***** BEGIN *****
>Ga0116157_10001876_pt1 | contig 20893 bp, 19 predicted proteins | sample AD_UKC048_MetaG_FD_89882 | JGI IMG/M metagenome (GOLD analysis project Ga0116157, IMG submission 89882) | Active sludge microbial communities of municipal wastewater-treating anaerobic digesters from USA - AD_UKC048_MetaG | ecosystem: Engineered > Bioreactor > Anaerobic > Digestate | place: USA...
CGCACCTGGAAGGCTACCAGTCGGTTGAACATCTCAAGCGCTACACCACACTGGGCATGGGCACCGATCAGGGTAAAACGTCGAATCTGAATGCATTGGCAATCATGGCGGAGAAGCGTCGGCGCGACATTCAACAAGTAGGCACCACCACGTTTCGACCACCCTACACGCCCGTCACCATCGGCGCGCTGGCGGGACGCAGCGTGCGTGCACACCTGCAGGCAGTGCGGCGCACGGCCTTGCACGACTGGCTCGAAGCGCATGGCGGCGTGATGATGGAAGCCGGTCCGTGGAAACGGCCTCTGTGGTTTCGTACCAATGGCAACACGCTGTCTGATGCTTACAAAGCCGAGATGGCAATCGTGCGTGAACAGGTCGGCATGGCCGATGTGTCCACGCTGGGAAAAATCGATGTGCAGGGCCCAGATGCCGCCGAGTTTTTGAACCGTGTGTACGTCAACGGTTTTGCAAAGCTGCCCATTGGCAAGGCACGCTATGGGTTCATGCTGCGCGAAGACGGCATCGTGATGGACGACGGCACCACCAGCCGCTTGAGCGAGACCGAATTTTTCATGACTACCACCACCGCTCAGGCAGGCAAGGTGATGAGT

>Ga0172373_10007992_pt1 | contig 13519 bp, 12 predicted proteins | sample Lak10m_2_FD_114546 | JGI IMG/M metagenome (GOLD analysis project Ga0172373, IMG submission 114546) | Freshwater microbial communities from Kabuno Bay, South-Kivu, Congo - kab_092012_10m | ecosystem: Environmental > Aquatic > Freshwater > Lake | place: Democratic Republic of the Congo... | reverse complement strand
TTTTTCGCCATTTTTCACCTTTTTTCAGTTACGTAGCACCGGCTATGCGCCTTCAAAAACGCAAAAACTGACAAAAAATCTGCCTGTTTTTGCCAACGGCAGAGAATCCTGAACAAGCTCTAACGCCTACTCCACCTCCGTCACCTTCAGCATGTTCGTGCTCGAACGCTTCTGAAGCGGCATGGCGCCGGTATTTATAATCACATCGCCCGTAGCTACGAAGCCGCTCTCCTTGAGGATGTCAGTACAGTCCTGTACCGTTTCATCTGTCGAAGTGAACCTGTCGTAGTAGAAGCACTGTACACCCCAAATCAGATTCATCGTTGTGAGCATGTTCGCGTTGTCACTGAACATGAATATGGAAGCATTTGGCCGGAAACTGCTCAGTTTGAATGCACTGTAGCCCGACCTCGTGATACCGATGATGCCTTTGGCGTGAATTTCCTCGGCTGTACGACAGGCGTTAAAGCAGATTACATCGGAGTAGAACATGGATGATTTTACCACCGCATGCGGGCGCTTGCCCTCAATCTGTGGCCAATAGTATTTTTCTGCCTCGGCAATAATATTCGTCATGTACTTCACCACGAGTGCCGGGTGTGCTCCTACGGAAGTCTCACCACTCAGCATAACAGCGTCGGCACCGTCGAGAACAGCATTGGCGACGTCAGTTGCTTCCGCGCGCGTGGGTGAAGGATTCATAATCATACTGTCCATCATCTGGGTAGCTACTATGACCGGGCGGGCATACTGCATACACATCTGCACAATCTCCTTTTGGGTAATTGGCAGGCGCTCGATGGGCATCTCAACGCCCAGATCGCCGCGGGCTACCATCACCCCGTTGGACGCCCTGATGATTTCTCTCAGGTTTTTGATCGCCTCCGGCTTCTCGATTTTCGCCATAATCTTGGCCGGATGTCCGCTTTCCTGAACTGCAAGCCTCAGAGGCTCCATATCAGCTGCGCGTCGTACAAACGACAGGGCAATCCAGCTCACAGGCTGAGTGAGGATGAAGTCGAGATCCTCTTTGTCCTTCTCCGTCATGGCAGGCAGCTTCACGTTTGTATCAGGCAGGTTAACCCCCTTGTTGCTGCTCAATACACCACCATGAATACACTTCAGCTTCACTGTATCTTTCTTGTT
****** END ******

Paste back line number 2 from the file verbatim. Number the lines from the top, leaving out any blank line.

CGCACCTGGAAGGCTACCAGTCGGTTGAACATCTCAAGCGCTACACCACACTGGGCATGGGCACCGATCAGGGTAAAACGTCGAATCTGAATGCATTGGCAATCATGGCGGAGAAGCGTCGGCGCGACATTCAACAAGTAGGCACCACCACGTTTCGACCACCCTACACGCCCGTCACCATCGGCGCGCTGGCGGGACGCAGCGTGCGTGCACACCTGCAGGCAGTGCGGCGCACGGCCTTGCACGACTGGCTCGAAGCGCATGGCGGCGTGATGATGGAAGCCGGTCCGTGGAAACGGCCTCTGTGGTTTCGTACCAATGGCAACACGCTGTCTGATGCTTACAAAGCCGAGATGGCAATCGTGCGTGAACAGGTCGGCATGGCCGATGTGTCCACGCTGGGAAAAATCGATGTGCAGGGCCCAGATGCCGCCGAGTTTTTGAACCGTGTGTACGTCAACGGTTTTGCAAAGCTGCCCATTGGCAAGGCACGCTATGGGTTCATGCTGCGCGAAGACGGCATCGTGATGGACGACGGCACCACCAGCCGCTTGAGCGAGACCGAATTTTTCATGACTACCACCACCGCTCAGGCAGGCAAGGTGATGAGT